This Modern Age was distributed in Britain by GFD, and positioned as 20-minute items on a supporting programme. The Future of One Million Africans played on the Gaumont Circuit with Woman on the Run and Wyoming Mail, while it was also available for educational purposes in America through British Information Services (Eyles, 1996, 191).

Although the High Commission Territories of Basutoland, Bechuanaland and Swaziland were excluded from the Union when it achieved independence in 1910, Section 151 of the South Africa Act had anticipated their eventual transfer into the Union. The timing of this transfer, and the vagaries of this section, were widely debated over the next forty years, as a succession of South African governments called for their incorporation. This came to a head when Dr D. F. Malan’s Nationalist Government assumed power in 1948. Malan sought the complete removal of imperial control from South Africa and warned at the Commonwealth Conference of 1949 that his government was preparing a petition to the British government for their transfer. He emphasised, in particular, the territories’ economic dependency on South Africa, arguing in February 1950 that no other Commonwealth state would tolerate ‘being compelled to harbour territories, entirely dependent upon her economically and largely also for their defence, but belonging to and governed by another country’ (Spence, 1964, 242). Malan presented this as a slight on South Africa’s Commonwealth status, arguing that South Africa ‘feels herself relegated to the position of a semi-independent and third class country. South Africa feels she has good reason to be impatient’ (The Times, 7 February 1951, 6). Malan’s rhetoric of impatience, led many people, according to South African writer C.J. Driver, to fear that an ‘Anschluss was imminent’ (Driver, 2000, 76).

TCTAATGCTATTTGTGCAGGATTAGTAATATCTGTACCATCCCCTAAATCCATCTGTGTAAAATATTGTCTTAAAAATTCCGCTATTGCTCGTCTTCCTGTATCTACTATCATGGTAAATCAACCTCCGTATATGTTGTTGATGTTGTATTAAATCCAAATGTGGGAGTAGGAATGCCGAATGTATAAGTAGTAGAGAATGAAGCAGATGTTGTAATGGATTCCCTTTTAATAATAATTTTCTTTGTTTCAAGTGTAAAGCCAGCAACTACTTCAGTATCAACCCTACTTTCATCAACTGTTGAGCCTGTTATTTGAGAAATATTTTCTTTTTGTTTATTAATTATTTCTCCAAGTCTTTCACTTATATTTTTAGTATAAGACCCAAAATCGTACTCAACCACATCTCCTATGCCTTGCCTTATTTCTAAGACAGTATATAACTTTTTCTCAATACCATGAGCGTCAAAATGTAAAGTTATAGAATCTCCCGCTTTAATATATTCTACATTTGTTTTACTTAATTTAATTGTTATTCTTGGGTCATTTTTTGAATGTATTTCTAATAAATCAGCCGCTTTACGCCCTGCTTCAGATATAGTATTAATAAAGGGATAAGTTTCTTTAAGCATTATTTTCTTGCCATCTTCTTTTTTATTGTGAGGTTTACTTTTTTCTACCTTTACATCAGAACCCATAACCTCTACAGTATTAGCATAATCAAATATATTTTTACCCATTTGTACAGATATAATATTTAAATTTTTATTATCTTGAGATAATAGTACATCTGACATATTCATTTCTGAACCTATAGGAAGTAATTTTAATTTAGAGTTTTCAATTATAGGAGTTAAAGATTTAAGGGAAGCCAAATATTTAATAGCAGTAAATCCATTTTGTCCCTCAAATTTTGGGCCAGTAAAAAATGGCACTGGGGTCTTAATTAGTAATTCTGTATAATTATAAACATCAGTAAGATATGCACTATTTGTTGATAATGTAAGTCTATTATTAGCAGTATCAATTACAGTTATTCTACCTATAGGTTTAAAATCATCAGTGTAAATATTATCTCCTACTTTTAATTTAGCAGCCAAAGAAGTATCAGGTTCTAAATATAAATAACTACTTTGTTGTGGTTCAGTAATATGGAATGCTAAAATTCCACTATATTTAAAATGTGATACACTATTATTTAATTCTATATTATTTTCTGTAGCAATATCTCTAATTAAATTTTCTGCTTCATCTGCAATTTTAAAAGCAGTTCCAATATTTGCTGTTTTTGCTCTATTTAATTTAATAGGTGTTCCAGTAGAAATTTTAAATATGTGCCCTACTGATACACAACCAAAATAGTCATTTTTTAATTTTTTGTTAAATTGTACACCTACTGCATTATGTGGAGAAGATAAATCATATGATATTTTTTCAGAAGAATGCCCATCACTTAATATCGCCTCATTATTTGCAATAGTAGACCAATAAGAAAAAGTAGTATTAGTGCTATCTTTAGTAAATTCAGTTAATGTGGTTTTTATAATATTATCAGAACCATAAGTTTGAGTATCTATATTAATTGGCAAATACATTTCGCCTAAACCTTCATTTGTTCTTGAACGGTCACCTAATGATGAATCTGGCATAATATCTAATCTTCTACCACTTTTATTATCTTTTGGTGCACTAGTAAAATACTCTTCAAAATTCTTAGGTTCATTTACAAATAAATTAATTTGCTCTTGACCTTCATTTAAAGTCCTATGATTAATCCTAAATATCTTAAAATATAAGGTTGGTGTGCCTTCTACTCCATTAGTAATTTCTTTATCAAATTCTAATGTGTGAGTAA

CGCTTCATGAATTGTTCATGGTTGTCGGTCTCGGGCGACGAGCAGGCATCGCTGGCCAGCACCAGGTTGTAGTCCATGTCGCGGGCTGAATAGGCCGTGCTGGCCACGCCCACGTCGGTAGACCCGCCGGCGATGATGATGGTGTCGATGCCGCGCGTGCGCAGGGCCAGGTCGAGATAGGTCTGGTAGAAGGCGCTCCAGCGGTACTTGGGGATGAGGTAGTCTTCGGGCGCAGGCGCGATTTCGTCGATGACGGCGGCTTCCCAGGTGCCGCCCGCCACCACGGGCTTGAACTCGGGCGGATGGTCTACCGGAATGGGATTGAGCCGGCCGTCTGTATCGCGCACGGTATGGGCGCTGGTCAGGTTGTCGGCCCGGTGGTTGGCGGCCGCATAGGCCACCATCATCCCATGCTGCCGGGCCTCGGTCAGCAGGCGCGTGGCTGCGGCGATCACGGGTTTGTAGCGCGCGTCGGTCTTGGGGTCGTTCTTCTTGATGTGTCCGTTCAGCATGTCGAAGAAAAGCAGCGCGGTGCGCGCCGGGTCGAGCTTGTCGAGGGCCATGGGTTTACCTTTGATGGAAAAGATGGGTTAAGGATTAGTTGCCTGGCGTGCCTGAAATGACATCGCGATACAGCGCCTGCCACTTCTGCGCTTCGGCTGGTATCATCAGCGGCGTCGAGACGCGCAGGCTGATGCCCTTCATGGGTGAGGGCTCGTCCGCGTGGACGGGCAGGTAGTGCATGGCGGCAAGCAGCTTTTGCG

Given the racial politics of the Nationalist administration, the transfer of the territories assumed greater political significance. The Liberal Party organised a demonstration opposing the proposed transfer in May 1950, at which Lady Violet Bonham Carter, the Vice President of the party, complained ‘We are about to be asked to betray our solemn obligation to the peoples of these territories, and hand them over to what is virtually slave status’ (The Times, 17 May, 1950, 3). Malan’s demands, which would effectively see the extension of his segregationist policies to these territories, challenged Britain’s publicly promoted liberal imperialism and came at a moment when Britain was increasing its expenditure on colonial welfare and development as well as seeking to retain influence and support within its African colonies. However, the British Government was, as a Times editorial acknowledged, in an ‘exceptionally weak position’ after its handling of the Seretse Khama affair (The Times, 15 April 1950, 7). Seretse Khama, the heir to the largest kingdom in Bechuanaland, had married his English secretary, and in deference to outraged white South African sentiment, Britain had exiled the pair in 1951. A suppressed parliamentary report deemed him eminently fit for rule but for his ‘unfortunate marriage’. This, in turn, served to greatly undermine British authority within Bechuanaland, while also generating protests within Britain (Butler, 2002, 96).

Malan continued to argue that the situation with the territories was ‘untenable’, and by 1952 had become an ‘acute’ problem. His successor J.G. Strijdom also demanded their inclusion within the Union, and even as late as 1963 South Africa made one final appeal. However, historian Francis Wilson argued that by the 1960s the South African government welcomed the territories’ impending independence. The territories had become homes for many political refugees and the government feared that they might become bases for operations against the Republic. By excluding the territories from the Union, the government was able to declare these Africans as foreigners and to prevent them from interfering in the country’s internal affairs. The government policy thus shifted in the course of a decade from ‘incorporation to a policy of dispossession’ (Crowder, 1984, 301).